The United States must prepare for a possible military conflict with China by developing new weapons, strengthening ties with allies and improving the Pentagon’s efficiency, a senior Trump administration official said on Thursday.
“The stakes of the challenge of conflict with China, in other words, are formidable,” said Chad Sbragia, deputy assistant secretary of defence for China. “This is a long-term process. We have to be agile, smart.”
The People’s Liberation Army is an increasingly formidable adversary that is marrying long-standing ambition with unprecedented new resources, Sbragia, the former US defence attaché in Beijing, told the US-China Economic and Security Review Commission.
This is allowing China and the PLA to expand the military’s global presence, modernise its capabilities and more effectively challenge US national interests, he added.
As China expands its ability to project force far beyond its shores, the Pentagon needs to “build and deploy a more lethal, resilient joint force”, including more hypersonic weapons, artificial intelligence, robots and laser weapons, Sbragia testified.
A second Defence Department priority is to strengthen alliances and attract new partners, he told the commission, which was set up by Congress in 2000 to evaluate the defence implications of US-China trade and economic ties.
This pairing would give the US a potential “asymmetric” advantage that Beijing could not easily match, given the many US treaty partners, strong diplomatic ties and history of free and open borders and trade, he said.
While the Pentagon has emphasised alliance building in Southeast Asia and the Pacific as part of its Indo-Pacific strategy, other Trump administration policies have irritated many long-standing European and Asian allies.
Traditional partners have bridled over President Donald Trump’s aggressive use of tariffs, his decision to withdraw from multilateral agreements and his focus on “America First” policies.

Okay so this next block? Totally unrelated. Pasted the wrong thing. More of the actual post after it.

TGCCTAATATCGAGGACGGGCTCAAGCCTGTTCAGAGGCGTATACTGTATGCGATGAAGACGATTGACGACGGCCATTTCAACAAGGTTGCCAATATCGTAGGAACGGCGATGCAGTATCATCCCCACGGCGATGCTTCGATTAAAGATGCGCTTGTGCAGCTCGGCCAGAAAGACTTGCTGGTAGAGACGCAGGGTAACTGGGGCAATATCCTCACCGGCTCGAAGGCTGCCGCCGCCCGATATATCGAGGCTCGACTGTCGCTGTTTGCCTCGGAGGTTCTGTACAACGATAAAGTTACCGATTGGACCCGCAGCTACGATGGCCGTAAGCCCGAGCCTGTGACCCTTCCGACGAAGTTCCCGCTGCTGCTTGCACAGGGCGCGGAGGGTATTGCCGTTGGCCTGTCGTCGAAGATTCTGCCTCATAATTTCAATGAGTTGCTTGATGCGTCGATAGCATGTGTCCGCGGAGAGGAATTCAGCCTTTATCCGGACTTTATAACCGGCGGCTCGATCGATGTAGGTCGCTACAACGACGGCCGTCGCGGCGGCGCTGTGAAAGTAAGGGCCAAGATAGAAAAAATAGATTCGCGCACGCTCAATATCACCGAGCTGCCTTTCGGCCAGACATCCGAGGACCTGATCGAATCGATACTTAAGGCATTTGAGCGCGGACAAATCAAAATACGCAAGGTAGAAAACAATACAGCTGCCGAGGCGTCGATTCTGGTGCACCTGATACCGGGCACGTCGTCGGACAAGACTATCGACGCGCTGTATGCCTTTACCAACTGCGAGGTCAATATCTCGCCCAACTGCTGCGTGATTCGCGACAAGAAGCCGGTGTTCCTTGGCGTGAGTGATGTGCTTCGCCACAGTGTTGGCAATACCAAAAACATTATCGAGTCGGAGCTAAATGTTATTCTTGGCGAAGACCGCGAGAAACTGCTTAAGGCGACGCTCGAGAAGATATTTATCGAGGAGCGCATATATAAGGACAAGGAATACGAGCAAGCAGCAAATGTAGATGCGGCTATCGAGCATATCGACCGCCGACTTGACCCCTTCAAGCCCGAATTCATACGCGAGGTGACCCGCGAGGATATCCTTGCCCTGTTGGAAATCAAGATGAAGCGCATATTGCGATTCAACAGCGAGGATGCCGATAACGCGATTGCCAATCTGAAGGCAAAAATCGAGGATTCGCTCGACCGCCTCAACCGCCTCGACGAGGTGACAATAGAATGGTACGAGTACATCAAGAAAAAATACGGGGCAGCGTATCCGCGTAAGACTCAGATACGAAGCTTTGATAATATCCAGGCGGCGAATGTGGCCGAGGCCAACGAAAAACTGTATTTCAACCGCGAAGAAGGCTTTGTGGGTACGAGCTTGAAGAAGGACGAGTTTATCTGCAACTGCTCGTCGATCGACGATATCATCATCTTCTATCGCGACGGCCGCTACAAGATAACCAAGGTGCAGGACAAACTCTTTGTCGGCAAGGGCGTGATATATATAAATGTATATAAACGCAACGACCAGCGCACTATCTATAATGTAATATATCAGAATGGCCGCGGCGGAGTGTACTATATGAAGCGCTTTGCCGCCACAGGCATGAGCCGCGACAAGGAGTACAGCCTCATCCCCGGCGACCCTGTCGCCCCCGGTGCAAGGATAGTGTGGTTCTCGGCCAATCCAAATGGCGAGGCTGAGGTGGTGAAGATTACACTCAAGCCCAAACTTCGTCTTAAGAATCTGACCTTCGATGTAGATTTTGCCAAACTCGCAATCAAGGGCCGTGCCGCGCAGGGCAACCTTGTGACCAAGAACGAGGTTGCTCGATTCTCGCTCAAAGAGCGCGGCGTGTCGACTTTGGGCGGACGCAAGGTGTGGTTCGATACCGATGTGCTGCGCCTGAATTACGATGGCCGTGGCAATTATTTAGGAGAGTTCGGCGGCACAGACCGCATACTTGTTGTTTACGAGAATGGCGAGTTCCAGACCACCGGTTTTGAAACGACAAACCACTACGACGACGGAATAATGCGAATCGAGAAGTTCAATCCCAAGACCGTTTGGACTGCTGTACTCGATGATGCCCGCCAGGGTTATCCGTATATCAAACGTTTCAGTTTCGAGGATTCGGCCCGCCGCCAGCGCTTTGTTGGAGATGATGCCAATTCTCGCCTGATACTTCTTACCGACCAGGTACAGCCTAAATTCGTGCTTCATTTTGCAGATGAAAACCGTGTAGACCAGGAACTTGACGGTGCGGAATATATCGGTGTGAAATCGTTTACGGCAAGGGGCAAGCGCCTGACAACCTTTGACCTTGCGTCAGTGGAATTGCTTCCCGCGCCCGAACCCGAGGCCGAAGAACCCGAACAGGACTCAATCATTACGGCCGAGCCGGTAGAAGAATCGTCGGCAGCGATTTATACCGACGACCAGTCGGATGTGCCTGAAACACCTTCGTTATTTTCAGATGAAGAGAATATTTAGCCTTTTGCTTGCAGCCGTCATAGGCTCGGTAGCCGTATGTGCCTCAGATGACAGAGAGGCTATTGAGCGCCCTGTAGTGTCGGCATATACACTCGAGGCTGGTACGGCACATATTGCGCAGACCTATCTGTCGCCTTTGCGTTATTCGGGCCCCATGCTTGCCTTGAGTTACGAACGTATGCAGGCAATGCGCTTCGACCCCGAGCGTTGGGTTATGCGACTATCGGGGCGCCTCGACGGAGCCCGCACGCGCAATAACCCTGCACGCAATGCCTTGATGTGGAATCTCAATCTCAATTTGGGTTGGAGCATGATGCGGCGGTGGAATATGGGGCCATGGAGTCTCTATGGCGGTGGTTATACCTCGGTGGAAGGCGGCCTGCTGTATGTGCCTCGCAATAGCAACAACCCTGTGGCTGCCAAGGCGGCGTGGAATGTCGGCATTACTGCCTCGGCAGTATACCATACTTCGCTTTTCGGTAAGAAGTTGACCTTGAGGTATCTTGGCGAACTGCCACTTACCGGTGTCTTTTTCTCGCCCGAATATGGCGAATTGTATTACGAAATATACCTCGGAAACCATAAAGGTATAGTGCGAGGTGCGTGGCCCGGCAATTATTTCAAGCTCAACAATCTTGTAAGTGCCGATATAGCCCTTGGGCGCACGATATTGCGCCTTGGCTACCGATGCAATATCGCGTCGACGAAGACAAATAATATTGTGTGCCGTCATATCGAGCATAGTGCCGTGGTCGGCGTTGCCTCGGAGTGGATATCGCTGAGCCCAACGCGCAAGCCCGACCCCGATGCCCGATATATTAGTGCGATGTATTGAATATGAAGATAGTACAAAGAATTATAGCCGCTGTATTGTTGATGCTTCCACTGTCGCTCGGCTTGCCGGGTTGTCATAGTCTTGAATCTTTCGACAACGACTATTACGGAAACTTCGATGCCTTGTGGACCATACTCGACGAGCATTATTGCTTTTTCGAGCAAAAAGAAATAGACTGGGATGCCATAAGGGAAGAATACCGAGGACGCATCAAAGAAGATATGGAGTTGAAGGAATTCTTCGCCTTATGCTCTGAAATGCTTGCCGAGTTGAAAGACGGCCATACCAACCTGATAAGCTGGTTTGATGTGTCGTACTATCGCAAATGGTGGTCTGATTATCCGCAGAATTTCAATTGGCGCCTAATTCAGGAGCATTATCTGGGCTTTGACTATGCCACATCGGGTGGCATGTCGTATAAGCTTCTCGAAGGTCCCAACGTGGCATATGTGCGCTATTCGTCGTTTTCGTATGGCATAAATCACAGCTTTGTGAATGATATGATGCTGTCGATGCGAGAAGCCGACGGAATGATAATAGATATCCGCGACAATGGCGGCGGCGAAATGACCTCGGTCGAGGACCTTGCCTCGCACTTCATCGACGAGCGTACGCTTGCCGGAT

Sbragia declined to say whether the Pentagon was surprised by Manila’s announcement this month that it would end the Philippines-US Visiting Forces Agreement. The island nation is strategically located in the South China Sea, a potential hotspot as Beijing ramps up its island-building activities in the contested region.
But Sbragia said Beijing’s effort to sway allies is no surprise. “It’s a competition,” he said. “We have to be very clear-eyed. These countries are coming under increasing pressure.”
Dennis Blair, a fellow with the Sasakawa Peace Foundation, a former admiral and an ex-director of National Intelligence, told the commission that Philippines President Rodrigo Duterte’s views often run counter to those of his own military establishment. Duterte reportedly scratched the visiting forces agreement in retaliation for a cancelled US visa involving a personal ally.
“It throws grit into the gears,” of serious US-Philippines military cooperation, Blair said. “But it doesn’t eliminate it.”
Finally, Sbragia said, preparing for a more ambitious PLA requires the Pentagon to clean its own house. This includes improving American military strategy and performance, using the Defence Department’s budget more efficiently and drawing more effectively on civilian innovation while safeguarding US technology.